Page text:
I get The New York Times. Each morning, it identifies the world’s battlegrounds — military and ideological, political and economic. I discount and forgive its plainly “liberal” bent. If I owned a paper, it would have a tone of sorts.
But there are limits. One, I suggest, is the duty of all media, at an ethical minimum, to recognize, if only to dismiss, plausible arguments on all sides of any public issue. Readers deserve to know the writer’s pre-judgments.
The Times is a collection of heady folk; one expects the best from them. Sadly, along with most of their profession, they have remained silent on the strongest argument for extending to the lower-income parent the same power of choice among all educators that is available, and so precious, to our middle- and upper-income classes.
In April, the Times offered its view on the efficacy of one form of empowerment for the non-rich under the headline: “Vouchers Found to Lower Test Scores in Washington Schools.” The article discussed a study originating from the anti-voucher Obama Department of Education; it found that vouchers for choice of private schools by poor families in D.C. were followed by slightly lower scores on required tests. The Times cited a few concurring studies but strangely failed to note that these reports contradict two dozen other professional analyses.
But that particular form of selective reportage is not the only concern here. Much more troubling is the Times writer’s assumption that test scores are the litmus test for success in school, and that, if scores slightly declined, there would be no justification for letting poor parents make those choices so dear to the rest of us.
The test score infatuation is still widely shared by the media. Historically, it stems in considerable part from the purely economic argument for choice so welcome to the utilitarian minds of the ’60s and even today.
Expressing success in numbers was the rage — and remains so. Of course, there is plenty of justification for testing, but to make it the gospel of choice was and remains problematic, although I concede it has been the prime mover in attracting deep-pocket support for the political promotion of universal school choice. These believers have read all the test scores.
But this intellectual behavior has shrunk the debate, and the media has followed. Consider another recent headline, this time for a column in The Times, also grounded upon the D.C. Study and conforming to the media model: “School choice works while vouchers don’t.” This lusty dismissal of vouchers as something implicitly distinct from choice is simply incoherent. Are food stamps (vouchers) not a device for choice at the market? And does the food they pay for not “work?” The column is simply a veiled curse upon private and religious schools as objects of subsidized choice for the poor.
If test scores count — and they do — they count ever so much less than what matters most to the parent and society. Choice is good simply to the extent that it is real empowerment of the parent. If vouchers provide mothers and fathers the widest selection among legally valid educational experiences, they are by definition the most appropriate mechanism.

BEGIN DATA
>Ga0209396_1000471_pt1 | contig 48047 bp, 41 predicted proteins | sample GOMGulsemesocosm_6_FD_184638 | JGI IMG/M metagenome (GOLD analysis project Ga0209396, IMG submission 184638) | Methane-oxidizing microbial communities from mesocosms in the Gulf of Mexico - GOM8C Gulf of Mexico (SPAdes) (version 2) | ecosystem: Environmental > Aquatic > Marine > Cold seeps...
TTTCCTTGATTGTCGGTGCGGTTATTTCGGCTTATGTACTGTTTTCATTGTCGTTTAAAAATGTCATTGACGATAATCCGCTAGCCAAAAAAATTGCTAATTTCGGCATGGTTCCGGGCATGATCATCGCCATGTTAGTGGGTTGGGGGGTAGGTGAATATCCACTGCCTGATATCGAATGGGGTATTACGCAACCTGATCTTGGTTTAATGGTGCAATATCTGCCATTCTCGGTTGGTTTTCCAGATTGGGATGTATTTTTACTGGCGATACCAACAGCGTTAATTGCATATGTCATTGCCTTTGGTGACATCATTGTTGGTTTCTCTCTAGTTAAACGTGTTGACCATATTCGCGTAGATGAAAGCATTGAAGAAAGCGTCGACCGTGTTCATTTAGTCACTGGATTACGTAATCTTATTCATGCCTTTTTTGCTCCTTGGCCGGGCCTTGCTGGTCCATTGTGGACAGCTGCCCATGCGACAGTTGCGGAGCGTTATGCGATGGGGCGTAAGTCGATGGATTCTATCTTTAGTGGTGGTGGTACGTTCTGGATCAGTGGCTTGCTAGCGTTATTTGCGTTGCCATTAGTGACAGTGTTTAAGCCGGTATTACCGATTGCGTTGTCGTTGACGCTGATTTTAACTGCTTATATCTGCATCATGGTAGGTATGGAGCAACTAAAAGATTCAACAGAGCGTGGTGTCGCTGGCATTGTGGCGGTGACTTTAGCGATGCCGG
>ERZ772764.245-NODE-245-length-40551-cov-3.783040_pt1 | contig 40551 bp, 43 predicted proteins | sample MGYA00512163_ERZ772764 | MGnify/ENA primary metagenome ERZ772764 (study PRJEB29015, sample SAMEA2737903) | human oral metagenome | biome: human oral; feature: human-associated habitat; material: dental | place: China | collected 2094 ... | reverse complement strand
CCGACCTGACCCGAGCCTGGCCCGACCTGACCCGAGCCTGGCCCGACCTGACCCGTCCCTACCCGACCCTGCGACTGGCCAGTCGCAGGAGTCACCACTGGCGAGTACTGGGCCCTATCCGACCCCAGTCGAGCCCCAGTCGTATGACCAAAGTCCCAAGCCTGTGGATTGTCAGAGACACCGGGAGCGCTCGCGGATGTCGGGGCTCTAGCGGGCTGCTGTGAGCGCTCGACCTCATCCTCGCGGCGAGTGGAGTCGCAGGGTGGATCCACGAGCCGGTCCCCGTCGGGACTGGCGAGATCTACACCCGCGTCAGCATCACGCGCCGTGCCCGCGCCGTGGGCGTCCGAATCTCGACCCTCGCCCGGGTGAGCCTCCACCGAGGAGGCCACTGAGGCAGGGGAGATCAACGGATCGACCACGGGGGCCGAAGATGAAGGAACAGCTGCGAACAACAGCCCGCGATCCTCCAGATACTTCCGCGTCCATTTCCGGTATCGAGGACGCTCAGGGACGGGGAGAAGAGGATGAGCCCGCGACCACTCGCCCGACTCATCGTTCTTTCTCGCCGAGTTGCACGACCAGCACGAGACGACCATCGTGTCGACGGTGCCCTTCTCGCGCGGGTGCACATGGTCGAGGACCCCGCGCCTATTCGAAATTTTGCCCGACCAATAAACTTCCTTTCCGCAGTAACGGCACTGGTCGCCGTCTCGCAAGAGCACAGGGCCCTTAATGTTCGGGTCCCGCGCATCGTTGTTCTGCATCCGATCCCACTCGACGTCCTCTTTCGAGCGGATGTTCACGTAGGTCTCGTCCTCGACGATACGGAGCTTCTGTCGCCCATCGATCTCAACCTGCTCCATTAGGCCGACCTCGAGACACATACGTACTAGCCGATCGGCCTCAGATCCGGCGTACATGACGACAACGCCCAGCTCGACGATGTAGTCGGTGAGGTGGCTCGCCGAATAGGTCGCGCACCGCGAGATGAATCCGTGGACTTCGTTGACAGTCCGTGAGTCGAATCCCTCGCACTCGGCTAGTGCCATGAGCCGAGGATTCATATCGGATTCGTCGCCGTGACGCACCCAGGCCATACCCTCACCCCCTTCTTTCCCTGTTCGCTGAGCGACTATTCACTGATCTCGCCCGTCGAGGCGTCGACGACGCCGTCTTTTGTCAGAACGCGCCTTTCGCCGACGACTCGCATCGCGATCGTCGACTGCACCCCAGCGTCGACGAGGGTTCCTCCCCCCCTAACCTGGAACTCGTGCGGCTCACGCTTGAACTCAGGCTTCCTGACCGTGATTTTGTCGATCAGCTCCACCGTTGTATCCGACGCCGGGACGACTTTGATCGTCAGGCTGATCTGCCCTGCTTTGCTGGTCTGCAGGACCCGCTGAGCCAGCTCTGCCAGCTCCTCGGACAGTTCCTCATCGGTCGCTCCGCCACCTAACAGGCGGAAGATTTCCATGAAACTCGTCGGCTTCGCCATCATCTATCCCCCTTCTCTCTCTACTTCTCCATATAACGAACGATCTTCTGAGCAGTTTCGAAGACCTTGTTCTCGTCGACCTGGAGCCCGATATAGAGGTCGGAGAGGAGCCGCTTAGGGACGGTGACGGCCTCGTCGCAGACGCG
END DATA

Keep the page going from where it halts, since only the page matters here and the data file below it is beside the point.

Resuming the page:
The poor thereby experience the same authority and responsibility as the middle class. It’s the awakening to their own human efficiency — of personal power to seek and choose the best hope for their child. The parent is made whole; she finds herself at last in the game of life empowered and entrusted to look, find, and herself in turn empower her agent for the child’s experience of thirteen years. She can experience the child’s failure with one provider, and seek a better one, because she can correct mistakes, she reigns, and the schools will confirm her authority with the keenest solicitation.
The child witnesses the parents’ exercise of their responsibility; gradually he comes to understand that he, too, can hope to experience this same absorbing role in maturity. The family ceases to be a cluster of powerless observers; there is a point to family conversation at dinner, to homework, to talk shared with neighbors about the character and quality of various schools. Moynihan was right. The impotent parent becomes a civic peril; we all need responsibility, and the capacity to discharge it.
On this note we can at last say friendly kudos to the Times for this recent wisdom from David Brooks:
Over the longer term, it will be necessary to fight alienation with participation, to reform and devolve the welfare state so that recipients are not treated like passive wards of the state, but take an active role in their own self-government.
One would have expected scholars of education and family life to shower us with empirical evidence of the impact, if any, upon parental attitudes and civic behaviors wrought by the family’s vaccuum of responsibility and capacity to choose the child’s professional educators. A few years ago I wrote a distinguished social scientist asking him for reasons for this intellectual drought. The reply: the silence of the intellectual is a mode of self-protection. The union and fellow academics would not favor serious empirical reportage on this question from some tenure-seeker — or even themselves.